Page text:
A practical application of the concepts discussed is provided in Cases 1 and 2 of Chapter 23 "Cases in Holistic Risk Management". Thus, this chapter covers the following:
Among the risks shown in the holistic risk puzzle, the risk of illness or injury is the leading personal risk. The desire to mitigate this risk—a cause of major expense—is why many employees would not take a job without health insurance as part of the compensation package. In the big picture of risk management in our lives, taking care of health insurance is ranked very high. If you have surveyed your friends or classmates, you have probably learned that those who do not have health insurance coverage are not comfortable about it. They are likely aware that a serious accident or severe illness could cause them serious financial trouble.
We believe that we are entitled to the best health care possible to protect our health and keep us well. While in the distant past, the town’s doctor visited a patient’s home to provide help and accepted any payment, today’s medical care is an impersonal business wherein doctors and emergency rooms require patients to show proof of capacity to pay. Health care coverage is expensive and deserves careful consideration in completing our holistic risk management. In Figure 22.1 "Links between Health Risks and Insurance Products", the connection between the health risk and the possible coverage available from the employer is depicted. It is important to note that if health care coverage is not available from an employer, it is the responsibility of the individual to obtain individual coverage. With the added individual products discussed in this chapter, we provide the final step in the three-step diagram shown in Figure 22.1 "Links between Health Risks and Insurance Products" and complete our study of holistic risk management. Individual arrangements for health, dental, disability, life, and pensions are necessary when all other programs represented in the bottom two steps do not complete the risk management program of a family. Case 1 of Chapter 23 "Cases in Holistic Risk Management" presents the risk management portfolio of the hypothetical Smith family, and group health is covered in the overview of a sample employee benefits handbook in Case 2 of Chapter 23 "Cases in Holistic Risk Management".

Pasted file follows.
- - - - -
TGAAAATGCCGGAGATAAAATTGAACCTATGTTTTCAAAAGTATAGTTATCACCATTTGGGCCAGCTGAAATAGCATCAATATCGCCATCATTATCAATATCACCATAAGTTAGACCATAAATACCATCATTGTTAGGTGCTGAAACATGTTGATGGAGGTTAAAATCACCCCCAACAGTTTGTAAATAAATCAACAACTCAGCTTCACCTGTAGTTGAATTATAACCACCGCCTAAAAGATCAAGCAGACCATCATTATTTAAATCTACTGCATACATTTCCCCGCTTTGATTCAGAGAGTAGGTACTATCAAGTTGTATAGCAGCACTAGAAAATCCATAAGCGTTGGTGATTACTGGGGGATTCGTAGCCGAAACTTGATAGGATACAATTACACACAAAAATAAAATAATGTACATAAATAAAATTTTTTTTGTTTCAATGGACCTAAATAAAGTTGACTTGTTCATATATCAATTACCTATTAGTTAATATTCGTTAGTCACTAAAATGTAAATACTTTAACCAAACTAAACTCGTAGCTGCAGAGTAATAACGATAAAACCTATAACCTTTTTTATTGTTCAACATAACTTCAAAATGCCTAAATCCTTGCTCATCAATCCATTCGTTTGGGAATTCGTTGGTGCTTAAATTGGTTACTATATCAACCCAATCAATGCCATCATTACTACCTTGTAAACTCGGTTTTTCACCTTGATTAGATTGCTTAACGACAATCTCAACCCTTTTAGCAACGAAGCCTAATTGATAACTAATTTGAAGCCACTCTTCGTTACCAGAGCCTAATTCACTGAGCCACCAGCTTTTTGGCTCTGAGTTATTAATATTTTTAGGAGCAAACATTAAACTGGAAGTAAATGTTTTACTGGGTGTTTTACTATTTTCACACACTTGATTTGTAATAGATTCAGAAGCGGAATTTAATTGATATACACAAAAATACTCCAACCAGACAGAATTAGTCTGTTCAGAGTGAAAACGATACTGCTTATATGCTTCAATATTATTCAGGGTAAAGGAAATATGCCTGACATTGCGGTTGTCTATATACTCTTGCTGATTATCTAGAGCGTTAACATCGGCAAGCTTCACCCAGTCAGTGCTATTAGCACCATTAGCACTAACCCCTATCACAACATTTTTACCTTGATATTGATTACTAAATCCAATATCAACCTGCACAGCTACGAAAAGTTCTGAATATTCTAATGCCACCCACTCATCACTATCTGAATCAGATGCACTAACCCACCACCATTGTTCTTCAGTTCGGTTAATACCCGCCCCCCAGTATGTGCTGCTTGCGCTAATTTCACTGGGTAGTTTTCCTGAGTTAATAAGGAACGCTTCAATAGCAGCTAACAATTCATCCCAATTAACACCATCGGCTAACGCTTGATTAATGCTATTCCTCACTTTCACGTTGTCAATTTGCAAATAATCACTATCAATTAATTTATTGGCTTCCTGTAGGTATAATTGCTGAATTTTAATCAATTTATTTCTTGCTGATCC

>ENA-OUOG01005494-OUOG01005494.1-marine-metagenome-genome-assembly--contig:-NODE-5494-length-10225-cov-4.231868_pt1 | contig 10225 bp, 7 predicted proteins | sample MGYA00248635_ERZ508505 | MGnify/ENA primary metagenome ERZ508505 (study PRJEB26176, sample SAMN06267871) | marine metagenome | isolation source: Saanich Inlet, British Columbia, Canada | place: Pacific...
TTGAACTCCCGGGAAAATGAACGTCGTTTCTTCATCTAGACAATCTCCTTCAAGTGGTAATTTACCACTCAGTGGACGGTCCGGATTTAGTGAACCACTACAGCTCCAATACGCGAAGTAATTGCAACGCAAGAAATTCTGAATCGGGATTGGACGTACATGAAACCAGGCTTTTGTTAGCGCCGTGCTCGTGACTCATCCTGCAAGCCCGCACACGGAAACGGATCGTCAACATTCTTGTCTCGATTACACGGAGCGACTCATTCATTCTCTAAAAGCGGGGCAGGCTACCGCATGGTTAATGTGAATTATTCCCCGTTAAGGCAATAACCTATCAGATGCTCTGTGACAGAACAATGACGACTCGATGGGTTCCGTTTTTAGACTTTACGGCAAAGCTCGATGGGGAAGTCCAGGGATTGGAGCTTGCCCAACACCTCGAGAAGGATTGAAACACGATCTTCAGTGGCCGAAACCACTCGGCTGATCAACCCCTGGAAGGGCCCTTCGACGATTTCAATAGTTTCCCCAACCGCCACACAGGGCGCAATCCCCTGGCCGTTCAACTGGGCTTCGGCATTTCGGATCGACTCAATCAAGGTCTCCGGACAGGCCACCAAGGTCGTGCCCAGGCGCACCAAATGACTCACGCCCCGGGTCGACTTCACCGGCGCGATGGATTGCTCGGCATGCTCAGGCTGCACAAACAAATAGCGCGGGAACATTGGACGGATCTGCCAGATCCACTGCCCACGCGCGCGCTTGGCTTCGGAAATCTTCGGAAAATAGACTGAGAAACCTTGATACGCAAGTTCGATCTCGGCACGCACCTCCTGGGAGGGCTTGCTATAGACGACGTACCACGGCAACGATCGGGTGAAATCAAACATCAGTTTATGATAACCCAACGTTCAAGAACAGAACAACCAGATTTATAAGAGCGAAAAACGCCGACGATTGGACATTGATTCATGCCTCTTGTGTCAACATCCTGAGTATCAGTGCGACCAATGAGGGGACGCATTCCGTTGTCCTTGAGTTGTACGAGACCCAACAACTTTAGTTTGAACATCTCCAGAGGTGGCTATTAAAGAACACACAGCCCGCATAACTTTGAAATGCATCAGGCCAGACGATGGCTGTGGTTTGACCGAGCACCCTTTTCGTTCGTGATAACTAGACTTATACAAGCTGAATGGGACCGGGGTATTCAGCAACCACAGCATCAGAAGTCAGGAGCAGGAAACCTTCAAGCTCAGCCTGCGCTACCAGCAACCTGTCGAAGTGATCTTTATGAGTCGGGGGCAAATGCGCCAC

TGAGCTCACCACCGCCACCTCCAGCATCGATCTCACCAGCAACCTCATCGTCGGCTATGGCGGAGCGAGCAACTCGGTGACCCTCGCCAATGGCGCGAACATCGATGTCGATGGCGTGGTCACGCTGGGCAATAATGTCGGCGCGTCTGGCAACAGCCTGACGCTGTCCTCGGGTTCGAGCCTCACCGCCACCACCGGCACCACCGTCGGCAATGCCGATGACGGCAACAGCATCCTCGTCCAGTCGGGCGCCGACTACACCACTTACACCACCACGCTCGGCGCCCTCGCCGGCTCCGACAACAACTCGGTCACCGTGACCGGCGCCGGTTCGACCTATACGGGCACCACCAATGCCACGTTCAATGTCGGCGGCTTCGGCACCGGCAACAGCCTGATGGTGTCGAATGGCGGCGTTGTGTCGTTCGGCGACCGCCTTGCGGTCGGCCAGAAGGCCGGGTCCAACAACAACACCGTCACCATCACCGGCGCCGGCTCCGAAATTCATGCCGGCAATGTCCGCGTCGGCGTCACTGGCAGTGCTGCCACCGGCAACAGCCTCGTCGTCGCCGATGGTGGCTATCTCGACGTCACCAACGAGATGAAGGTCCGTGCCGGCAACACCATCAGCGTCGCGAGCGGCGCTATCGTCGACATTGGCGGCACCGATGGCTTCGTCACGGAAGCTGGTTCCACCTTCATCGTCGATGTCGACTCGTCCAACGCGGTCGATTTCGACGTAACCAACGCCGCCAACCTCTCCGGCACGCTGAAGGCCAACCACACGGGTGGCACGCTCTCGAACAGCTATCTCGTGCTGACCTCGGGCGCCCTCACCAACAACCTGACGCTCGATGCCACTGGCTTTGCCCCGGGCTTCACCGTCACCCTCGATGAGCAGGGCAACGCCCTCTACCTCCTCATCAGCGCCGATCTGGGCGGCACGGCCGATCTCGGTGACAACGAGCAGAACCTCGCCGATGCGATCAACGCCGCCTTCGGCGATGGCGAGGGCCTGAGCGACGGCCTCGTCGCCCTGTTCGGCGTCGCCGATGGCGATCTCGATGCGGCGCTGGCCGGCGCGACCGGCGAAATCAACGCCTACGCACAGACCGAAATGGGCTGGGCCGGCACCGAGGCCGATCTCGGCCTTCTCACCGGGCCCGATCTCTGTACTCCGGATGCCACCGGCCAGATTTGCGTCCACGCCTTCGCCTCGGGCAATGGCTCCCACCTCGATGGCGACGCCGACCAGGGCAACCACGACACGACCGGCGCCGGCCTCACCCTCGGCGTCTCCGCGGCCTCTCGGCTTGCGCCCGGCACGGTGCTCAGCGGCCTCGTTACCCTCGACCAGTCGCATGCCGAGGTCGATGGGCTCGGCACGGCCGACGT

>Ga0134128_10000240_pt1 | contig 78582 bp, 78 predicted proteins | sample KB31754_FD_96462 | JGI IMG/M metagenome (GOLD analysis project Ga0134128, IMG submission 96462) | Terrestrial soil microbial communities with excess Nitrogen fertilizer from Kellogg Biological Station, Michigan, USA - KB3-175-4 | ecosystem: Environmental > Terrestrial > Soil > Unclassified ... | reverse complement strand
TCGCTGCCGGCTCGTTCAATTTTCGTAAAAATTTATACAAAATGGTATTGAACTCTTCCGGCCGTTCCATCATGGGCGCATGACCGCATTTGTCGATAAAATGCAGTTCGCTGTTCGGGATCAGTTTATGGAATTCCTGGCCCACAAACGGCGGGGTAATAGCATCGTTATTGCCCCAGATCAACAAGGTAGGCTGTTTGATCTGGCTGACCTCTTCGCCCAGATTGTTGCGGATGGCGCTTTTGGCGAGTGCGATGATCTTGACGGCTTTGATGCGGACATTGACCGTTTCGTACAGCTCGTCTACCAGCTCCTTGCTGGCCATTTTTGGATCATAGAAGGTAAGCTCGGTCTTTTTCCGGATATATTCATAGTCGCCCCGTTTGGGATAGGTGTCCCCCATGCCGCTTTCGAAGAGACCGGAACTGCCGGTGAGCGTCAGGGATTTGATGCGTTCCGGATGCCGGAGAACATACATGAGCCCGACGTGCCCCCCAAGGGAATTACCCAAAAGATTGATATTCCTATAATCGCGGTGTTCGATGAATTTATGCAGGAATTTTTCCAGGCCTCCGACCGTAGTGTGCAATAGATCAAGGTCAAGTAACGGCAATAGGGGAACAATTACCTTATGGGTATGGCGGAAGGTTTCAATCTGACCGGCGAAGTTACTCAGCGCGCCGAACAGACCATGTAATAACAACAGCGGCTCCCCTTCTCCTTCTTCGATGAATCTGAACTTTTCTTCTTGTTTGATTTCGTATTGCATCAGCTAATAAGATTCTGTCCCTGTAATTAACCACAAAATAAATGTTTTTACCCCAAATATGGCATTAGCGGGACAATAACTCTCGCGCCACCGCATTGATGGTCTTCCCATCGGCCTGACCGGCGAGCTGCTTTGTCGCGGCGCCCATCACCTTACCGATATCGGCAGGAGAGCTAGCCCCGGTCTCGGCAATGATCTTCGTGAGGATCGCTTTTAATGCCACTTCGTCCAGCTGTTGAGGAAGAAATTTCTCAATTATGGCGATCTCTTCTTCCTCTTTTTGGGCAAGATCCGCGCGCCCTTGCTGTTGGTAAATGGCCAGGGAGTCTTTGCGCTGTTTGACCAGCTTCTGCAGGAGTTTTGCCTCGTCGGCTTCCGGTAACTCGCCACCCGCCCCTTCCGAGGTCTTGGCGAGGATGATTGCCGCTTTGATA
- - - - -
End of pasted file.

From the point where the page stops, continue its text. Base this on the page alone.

It is no wonder that health care issues have been high on the agendas of Congress and the new administration of President Barack Obama. The most notable issue is the proposed guarantee of health insurance for the 48 million Americans who are currently uninsured. Significant issues in health care over the years are discussed in the box “What Is the Tradeoff between Health Care Costs and Benefits?”
Figure 22.1 Links between Health Risks and Insurance Products